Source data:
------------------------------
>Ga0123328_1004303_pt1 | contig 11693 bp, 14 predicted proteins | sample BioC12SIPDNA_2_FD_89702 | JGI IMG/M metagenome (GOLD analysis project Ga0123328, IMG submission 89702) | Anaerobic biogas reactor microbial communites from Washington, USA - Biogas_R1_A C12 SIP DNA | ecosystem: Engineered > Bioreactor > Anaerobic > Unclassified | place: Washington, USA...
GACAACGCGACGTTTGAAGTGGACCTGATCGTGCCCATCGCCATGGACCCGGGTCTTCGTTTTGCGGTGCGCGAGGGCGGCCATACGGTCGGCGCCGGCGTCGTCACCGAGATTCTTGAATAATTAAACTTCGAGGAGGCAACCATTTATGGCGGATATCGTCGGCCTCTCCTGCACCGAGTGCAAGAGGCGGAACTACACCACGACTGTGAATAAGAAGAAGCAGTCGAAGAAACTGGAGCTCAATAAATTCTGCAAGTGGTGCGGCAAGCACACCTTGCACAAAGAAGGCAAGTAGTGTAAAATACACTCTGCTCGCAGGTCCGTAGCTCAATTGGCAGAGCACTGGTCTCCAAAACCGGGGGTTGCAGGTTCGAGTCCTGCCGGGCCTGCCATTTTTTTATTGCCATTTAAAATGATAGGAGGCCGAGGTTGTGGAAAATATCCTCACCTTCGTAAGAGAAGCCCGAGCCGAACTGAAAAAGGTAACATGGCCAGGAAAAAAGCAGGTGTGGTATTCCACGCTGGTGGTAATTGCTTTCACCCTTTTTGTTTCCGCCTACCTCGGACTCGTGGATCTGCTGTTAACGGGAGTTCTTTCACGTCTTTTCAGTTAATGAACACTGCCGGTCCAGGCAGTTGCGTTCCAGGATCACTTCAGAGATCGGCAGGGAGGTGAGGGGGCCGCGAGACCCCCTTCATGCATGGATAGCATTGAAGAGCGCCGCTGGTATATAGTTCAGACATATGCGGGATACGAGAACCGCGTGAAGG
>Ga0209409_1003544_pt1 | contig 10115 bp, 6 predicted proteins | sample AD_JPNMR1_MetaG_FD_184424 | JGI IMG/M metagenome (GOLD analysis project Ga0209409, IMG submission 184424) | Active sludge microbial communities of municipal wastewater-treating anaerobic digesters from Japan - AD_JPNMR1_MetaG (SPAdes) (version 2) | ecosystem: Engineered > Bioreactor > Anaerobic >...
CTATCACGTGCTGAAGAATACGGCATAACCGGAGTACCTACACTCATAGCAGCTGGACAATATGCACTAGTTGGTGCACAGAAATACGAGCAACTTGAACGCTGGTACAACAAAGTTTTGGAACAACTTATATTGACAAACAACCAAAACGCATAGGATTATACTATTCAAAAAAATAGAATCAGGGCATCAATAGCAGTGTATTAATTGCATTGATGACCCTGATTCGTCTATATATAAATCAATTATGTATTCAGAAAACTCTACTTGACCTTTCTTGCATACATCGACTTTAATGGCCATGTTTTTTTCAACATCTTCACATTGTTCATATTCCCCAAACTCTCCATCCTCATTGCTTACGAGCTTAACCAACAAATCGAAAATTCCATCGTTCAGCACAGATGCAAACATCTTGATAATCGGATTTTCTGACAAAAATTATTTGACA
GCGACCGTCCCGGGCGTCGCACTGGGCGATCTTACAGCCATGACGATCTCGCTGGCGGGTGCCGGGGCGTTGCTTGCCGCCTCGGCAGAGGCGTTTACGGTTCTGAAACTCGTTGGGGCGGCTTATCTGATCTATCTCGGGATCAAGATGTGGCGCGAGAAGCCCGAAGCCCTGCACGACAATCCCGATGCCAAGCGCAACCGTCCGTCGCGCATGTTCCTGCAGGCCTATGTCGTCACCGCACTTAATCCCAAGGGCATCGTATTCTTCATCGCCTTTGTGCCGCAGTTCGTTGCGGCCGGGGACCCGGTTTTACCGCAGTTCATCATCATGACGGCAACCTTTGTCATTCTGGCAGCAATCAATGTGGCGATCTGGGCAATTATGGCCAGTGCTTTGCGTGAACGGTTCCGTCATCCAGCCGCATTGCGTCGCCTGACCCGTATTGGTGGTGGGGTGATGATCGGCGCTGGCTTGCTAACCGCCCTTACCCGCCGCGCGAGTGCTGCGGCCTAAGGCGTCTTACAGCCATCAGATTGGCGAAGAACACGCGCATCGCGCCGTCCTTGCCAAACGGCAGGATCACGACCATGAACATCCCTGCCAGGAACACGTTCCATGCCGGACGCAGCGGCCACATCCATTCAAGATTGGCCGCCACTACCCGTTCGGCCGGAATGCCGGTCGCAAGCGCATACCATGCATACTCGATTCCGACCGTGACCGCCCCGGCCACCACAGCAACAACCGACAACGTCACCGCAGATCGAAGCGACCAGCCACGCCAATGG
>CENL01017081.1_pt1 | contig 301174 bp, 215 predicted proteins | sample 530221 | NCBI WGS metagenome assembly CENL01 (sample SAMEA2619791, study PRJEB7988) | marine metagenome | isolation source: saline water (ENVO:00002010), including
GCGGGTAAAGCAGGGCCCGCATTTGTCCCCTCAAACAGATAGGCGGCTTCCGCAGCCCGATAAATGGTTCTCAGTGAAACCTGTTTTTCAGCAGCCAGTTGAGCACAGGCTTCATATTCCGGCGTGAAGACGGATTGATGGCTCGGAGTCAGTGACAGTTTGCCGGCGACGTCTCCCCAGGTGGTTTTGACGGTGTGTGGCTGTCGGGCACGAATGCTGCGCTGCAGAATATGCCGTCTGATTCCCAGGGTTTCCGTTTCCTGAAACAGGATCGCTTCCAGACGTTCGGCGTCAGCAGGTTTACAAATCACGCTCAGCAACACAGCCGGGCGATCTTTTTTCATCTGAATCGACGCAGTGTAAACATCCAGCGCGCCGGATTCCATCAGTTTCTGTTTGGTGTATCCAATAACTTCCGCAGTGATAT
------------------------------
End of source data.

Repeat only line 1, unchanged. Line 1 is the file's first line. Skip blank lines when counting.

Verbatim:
>Ga0123328_1004303_pt1 | contig 11693 bp, 14 predicted proteins | sample BioC12SIPDNA_2_FD_89702 | JGI IMG/M metagenome (GOLD analysis project Ga0123328, IMG submission 89702) | Anaerobic biogas reactor microbial communites from Washington, USA - Biogas_R1_A C12 SIP DNA | ecosystem: Engineered > Bioreactor > Anaerobic > Unclassified | place: Washington, USA...